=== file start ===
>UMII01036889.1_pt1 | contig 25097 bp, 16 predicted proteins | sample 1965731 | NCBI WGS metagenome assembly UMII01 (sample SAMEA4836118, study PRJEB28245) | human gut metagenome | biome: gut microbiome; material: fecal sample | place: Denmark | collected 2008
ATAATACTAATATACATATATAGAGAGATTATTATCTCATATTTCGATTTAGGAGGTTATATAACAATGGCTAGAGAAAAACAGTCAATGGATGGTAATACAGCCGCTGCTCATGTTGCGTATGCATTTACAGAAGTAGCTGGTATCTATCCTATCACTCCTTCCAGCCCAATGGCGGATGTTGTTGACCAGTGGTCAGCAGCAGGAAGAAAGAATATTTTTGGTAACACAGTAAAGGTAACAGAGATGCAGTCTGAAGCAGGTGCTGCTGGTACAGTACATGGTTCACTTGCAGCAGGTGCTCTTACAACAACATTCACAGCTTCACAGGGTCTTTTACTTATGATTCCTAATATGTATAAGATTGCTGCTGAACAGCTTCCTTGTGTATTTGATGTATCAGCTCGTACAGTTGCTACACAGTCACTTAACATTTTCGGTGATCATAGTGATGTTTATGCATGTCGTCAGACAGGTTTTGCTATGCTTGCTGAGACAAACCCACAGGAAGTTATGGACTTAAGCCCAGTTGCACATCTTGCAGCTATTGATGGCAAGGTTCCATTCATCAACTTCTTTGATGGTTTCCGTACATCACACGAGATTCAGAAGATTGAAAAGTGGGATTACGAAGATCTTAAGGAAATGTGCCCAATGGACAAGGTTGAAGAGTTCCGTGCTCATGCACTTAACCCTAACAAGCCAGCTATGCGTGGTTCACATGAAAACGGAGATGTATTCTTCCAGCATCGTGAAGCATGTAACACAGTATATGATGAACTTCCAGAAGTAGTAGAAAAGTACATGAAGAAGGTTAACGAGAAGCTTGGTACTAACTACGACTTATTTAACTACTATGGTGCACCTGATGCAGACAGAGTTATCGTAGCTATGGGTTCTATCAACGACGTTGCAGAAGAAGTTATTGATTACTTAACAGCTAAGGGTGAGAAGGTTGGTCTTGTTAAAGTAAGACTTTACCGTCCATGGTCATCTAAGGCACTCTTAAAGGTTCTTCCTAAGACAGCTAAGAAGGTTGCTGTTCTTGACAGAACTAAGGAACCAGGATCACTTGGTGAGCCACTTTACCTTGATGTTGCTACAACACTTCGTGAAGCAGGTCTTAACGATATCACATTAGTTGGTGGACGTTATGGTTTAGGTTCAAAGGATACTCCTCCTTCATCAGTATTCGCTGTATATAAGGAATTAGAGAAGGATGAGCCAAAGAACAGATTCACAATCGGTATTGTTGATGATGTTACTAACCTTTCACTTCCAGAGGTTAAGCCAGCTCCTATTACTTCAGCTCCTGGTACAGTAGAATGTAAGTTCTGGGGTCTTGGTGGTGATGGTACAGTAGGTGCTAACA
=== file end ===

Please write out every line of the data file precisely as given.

>UMII01036889.1_pt1 | contig 25097 bp, 16 predicted proteins | sample 1965731 | NCBI WGS metagenome assembly UMII01 (sample SAMEA4836118, study PRJEB28245) | human gut metagenome | biome: gut microbiome; material: fecal sample | place: Denmark | collected 2008
ATAATACTAATATACATATATAGAGAGATTATTATCTCATATTTCGATTTAGGAGGTTATATAACAATGGCTAGAGAAAAACAGTCAATGGATGGTAATACAGCCGCTGCTCATGTTGCGTATGCATTTACAGAAGTAGCTGGTATCTATCCTATCACTCCTTCCAGCCCAATGGCGGATGTTGTTGACCAGTGGTCAGCAGCAGGAAGAAAGAATATTTTTGGTAACACAGTAAAGGTAACAGAGATGCAGTCTGAAGCAGGTGCTGCTGGTACAGTACATGGTTCACTTGCAGCAGGTGCTCTTACAACAACATTCACAGCTTCACAGGGTCTTTTACTTATGATTCCTAATATGTATAAGATTGCTGCTGAACAGCTTCCTTGTGTATTTGATGTATCAGCTCGTACAGTTGCTACACAGTCACTTAACATTTTCGGTGATCATAGTGATGTTTATGCATGTCGTCAGACAGGTTTTGCTATGCTTGCTGAGACAAACCCACAGGAAGTTATGGACTTAAGCCCAGTTGCACATCTTGCAGCTATTGATGGCAAGGTTCCATTCATCAACTTCTTTGATGGTTTCCGTACATCACACGAGATTCAGAAGATTGAAAAGTGGGATTACGAAGATCTTAAGGAAATGTGCCCAATGGACAAGGTTGAAGAGTTCCGTGCTCATGCACTTAACCCTAACAAGCCAGCTATGCGTGGTTCACATGAAAACGGAGATGTATTCTTCCAGCATCGTGAAGCATGTAACACAGTATATGATGAACTTCCAGAAGTAGTAGAAAAGTACATGAAGAAGGTTAACGAGAAGCTTGGTACTAACTACGACTTATTTAACTACTATGGTGCACCTGATGCAGACAGAGTTATCGTAGCTATGGGTTCTATCAACGACGTTGCAGAAGAAGTTATTGATTACTTAACAGCTAAGGGTGAGAAGGTTGGTCTTGTTAAAGTAAGACTTTACCGTCCATGGTCATCTAAGGCACTCTTAAAGGTTCTTCCTAAGACAGCTAAGAAGGTTGCTGTTCTTGACAGAACTAAGGAACCAGGATCACTTGGTGAGCCACTTTACCTTGATGTTGCTACAACACTTCGTGAAGCAGGTCTTAACGATATCACATTAGTTGGTGGACGTTATGGTTTAGGTTCAAAGGATACTCCTCCTTCATCAGTATTCGCTGTATATAAGGAATTAGAGAAGGATGAGCCAAAGAACAGATTCACAATCGGTATTGTTGATGATGTTACTAACCTTTCACTTCCAGAGGTTAAGCCAGCTCCTATTACTTCAGCTCCTGGTACAGTAGAATGTAAGTTCTGGGGTCTTGGTGGTGATGGTACAGTAGGTGCTAACA